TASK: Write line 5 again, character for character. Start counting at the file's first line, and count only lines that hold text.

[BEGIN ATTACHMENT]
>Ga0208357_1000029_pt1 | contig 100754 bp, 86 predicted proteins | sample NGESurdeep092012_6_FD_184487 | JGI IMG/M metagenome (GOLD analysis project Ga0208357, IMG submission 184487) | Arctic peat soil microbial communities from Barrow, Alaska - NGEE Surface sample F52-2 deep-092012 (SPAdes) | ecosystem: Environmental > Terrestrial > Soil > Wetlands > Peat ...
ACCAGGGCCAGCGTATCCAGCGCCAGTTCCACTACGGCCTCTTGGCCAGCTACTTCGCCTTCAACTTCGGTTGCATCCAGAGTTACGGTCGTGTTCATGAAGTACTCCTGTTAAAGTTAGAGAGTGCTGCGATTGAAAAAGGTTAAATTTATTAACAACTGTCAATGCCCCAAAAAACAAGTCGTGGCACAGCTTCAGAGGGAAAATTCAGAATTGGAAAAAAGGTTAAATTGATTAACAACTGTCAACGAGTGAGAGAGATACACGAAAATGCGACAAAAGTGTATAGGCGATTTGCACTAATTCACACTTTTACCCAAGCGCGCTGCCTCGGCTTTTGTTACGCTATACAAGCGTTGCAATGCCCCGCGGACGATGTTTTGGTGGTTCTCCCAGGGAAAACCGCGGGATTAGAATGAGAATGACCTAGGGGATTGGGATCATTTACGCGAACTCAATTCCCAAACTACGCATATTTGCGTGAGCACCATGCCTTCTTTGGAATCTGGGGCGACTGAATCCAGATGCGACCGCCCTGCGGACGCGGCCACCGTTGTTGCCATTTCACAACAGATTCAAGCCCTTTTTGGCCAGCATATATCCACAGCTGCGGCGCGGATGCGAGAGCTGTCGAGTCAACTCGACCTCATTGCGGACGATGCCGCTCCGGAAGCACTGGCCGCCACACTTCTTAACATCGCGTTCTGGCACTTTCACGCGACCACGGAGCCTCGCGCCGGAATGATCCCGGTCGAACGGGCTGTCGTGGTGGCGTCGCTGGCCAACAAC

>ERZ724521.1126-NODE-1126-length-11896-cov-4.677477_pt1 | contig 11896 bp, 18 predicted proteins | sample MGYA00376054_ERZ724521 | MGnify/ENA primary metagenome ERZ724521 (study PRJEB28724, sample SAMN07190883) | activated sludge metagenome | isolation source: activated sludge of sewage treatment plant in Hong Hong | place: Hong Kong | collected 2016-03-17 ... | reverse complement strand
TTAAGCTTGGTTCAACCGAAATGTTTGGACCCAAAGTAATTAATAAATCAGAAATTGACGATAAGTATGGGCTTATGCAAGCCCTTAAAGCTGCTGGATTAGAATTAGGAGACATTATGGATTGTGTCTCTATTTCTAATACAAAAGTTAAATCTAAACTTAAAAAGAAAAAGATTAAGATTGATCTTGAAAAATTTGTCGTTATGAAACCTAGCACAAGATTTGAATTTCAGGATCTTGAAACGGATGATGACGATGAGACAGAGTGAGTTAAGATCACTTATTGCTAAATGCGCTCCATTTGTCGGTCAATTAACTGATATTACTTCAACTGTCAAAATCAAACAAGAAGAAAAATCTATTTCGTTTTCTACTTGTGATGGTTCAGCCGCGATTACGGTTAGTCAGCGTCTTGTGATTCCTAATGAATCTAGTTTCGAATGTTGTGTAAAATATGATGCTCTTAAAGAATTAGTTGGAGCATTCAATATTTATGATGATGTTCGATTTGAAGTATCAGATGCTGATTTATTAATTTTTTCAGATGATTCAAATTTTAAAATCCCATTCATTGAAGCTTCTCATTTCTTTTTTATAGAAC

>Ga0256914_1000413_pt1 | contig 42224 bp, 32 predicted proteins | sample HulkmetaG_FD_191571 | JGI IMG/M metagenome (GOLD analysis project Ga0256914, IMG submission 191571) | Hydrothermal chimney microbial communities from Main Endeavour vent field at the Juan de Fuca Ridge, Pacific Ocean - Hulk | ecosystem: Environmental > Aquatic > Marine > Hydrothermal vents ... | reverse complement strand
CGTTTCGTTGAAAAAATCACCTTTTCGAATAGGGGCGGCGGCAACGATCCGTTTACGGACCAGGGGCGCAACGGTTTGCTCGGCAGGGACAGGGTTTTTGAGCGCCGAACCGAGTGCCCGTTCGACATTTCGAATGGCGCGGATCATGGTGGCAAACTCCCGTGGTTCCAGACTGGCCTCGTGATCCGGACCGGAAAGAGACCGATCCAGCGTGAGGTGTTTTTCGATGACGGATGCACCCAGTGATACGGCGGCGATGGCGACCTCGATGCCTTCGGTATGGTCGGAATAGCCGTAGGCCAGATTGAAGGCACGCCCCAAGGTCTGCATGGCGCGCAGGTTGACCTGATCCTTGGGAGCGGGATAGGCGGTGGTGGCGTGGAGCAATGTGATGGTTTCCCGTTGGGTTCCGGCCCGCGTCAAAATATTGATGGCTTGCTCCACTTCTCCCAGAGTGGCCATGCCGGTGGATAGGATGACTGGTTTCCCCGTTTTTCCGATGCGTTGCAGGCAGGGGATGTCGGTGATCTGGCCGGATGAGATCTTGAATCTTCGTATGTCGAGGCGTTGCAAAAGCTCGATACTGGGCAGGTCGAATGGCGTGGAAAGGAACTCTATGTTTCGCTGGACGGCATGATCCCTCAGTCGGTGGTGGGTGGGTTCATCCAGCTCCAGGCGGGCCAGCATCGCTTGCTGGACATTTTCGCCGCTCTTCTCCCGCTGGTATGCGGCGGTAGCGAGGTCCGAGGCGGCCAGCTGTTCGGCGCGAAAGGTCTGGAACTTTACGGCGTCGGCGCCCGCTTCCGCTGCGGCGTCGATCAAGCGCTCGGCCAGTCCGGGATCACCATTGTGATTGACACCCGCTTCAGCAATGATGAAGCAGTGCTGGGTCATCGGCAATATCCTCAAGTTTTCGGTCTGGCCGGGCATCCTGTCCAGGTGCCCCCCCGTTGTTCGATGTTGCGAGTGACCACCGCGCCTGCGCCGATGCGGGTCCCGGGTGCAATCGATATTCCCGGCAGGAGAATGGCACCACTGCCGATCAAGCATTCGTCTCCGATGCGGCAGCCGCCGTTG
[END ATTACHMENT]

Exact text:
>Ga0256914_1000413_pt1 | contig 42224 bp, 32 predicted proteins | sample HulkmetaG_FD_191571 | JGI IMG/M metagenome (GOLD analysis project Ga0256914, IMG submission 191571) | Hydrothermal chimney microbial communities from Main Endeavour vent field at the Juan de Fuca Ridge, Pacific Ocean - Hulk | ecosystem: Environmental > Aquatic > Marine > Hydrothermal vents ... | reverse complement strand